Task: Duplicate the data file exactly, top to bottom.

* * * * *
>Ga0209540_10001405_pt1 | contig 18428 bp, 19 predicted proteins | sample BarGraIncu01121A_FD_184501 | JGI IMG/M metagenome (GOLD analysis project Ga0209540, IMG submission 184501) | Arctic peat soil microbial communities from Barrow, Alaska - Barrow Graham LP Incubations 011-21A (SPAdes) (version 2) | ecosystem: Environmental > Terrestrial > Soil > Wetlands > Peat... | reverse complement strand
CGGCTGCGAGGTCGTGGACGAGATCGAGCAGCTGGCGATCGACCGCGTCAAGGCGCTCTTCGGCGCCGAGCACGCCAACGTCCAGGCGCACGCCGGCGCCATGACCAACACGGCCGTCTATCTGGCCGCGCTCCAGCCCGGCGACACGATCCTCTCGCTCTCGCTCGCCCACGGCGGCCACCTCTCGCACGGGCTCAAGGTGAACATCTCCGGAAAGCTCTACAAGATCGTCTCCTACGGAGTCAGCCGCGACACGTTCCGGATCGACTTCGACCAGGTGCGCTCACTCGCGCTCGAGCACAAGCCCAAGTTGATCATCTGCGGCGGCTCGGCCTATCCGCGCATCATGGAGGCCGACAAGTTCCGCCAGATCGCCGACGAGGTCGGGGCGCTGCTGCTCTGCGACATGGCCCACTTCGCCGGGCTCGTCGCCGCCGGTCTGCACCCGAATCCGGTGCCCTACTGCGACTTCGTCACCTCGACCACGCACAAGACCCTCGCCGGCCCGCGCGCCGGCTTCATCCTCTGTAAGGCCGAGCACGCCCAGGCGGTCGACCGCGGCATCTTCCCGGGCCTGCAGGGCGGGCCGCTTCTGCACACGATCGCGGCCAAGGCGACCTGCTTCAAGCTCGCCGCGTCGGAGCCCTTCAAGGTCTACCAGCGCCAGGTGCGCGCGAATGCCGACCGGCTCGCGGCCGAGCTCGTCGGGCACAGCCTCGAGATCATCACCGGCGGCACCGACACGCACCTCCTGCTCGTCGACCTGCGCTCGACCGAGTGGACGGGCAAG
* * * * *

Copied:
>Ga0209540_10001405_pt1 | contig 18428 bp, 19 predicted proteins | sample BarGraIncu01121A_FD_184501 | JGI IMG/M metagenome (GOLD analysis project Ga0209540, IMG submission 184501) | Arctic peat soil microbial communities from Barrow, Alaska - Barrow Graham LP Incubations 011-21A (SPAdes) (version 2) | ecosystem: Environmental > Terrestrial > Soil > Wetlands > Peat... | reverse complement strand
CGGCTGCGAGGTCGTGGACGAGATCGAGCAGCTGGCGATCGACCGCGTCAAGGCGCTCTTCGGCGCCGAGCACGCCAACGTCCAGGCGCACGCCGGCGCCATGACCAACACGGCCGTCTATCTGGCCGCGCTCCAGCCCGGCGACACGATCCTCTCGCTCTCGCTCGCCCACGGCGGCCACCTCTCGCACGGGCTCAAGGTGAACATCTCCGGAAAGCTCTACAAGATCGTCTCCTACGGAGTCAGCCGCGACACGTTCCGGATCGACTTCGACCAGGTGCGCTCACTCGCGCTCGAGCACAAGCCCAAGTTGATCATCTGCGGCGGCTCGGCCTATCCGCGCATCATGGAGGCCGACAAGTTCCGCCAGATCGCCGACGAGGTCGGGGCGCTGCTGCTCTGCGACATGGCCCACTTCGCCGGGCTCGTCGCCGCCGGTCTGCACCCGAATCCGGTGCCCTACTGCGACTTCGTCACCTCGACCACGCACAAGACCCTCGCCGGCCCGCGCGCCGGCTTCATCCTCTGTAAGGCCGAGCACGCCCAGGCGGTCGACCGCGGCATCTTCCCGGGCCTGCAGGGCGGGCCGCTTCTGCACACGATCGCGGCCAAGGCGACCTGCTTCAAGCTCGCCGCGTCGGAGCCCTTCAAGGTCTACCAGCGCCAGGTGCGCGCGAATGCCGACCGGCTCGCGGCCGAGCTCGTCGGGCACAGCCTCGAGATCATCACCGGCGGCACCGACACGCACCTCCTGCTCGTCGACCTGCGCTCGACCGAGTGGACGGGCAAG